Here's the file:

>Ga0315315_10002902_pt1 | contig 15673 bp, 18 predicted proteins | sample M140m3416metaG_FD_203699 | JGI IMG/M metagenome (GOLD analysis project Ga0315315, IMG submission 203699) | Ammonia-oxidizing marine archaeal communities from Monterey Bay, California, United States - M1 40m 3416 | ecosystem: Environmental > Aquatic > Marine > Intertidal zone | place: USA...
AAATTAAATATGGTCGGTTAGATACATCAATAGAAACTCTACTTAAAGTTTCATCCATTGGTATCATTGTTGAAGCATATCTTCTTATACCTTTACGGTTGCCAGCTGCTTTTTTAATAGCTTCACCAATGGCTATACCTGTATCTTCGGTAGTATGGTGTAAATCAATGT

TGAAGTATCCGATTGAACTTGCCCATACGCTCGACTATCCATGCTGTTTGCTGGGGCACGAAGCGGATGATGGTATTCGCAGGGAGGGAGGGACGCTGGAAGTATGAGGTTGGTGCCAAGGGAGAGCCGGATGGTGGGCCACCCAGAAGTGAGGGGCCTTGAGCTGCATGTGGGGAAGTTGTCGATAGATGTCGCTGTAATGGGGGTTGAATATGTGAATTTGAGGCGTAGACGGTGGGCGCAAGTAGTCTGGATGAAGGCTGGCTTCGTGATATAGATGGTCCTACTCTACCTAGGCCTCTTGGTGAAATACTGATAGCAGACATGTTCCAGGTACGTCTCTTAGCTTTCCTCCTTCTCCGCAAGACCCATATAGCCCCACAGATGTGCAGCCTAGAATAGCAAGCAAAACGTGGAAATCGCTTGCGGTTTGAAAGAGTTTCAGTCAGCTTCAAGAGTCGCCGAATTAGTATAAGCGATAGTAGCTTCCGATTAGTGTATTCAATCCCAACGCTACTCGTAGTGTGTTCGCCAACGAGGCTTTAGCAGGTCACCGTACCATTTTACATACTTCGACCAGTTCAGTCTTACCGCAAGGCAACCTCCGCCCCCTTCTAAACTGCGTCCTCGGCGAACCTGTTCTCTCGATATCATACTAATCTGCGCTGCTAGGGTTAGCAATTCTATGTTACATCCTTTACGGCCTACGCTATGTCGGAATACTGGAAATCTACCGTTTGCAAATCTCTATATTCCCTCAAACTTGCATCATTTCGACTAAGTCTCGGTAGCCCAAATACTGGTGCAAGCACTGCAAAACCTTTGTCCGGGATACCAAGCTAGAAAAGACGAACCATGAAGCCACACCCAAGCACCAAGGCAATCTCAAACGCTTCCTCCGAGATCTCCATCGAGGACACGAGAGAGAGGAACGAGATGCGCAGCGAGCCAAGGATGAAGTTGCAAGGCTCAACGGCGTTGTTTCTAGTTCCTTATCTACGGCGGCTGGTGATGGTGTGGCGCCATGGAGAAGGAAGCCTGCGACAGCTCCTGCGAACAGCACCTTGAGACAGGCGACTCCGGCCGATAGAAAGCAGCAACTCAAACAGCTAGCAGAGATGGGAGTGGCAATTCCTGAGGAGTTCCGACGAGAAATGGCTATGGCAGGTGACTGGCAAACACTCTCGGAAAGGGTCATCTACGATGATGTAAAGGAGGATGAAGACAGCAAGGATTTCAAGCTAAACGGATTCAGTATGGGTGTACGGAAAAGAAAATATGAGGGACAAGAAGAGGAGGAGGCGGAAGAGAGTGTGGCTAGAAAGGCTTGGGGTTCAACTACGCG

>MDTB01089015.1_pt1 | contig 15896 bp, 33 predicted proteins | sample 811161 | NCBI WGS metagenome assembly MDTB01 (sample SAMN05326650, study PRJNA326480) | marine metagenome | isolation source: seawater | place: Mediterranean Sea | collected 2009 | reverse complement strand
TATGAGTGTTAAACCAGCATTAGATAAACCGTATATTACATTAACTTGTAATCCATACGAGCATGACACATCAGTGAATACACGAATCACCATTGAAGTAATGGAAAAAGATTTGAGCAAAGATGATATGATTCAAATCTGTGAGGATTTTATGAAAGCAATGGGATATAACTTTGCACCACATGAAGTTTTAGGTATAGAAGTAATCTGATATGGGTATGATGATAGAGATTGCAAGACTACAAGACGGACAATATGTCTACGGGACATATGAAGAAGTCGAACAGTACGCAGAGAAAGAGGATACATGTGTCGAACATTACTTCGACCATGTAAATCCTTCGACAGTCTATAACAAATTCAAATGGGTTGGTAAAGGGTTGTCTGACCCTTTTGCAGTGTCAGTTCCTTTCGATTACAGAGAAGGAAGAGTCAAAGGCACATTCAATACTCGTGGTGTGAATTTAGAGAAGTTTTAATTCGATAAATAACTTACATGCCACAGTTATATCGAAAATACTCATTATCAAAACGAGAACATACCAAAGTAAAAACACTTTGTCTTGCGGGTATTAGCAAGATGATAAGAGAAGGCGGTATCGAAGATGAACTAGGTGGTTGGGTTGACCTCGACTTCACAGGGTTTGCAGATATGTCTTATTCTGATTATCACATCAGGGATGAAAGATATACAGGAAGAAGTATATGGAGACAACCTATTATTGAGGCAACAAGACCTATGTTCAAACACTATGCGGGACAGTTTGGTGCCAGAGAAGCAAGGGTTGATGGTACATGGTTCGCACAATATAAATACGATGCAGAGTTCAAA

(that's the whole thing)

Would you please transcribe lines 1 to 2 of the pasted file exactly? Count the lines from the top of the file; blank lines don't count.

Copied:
>Ga0315315_10002902_pt1 | contig 15673 bp, 18 predicted proteins | sample M140m3416metaG_FD_203699 | JGI IMG/M metagenome (GOLD analysis project Ga0315315, IMG submission 203699) | Ammonia-oxidizing marine archaeal communities from Monterey Bay, California, United States - M1 40m 3416 | ecosystem: Environmental > Aquatic > Marine > Intertidal zone | place: USA...
AAATTAAATATGGTCGGTTAGATACATCAATAGAAACTCTACTTAAAGTTTCATCCATTGGTATCATTGTTGAAGCATATCTTCTTATACCTTTACGGTTGCCAGCTGCTTTTTTAATAGCTTCACCAATGGCTATACCTGTATCTTCGGTAGTATGGTGTAAATCAATGT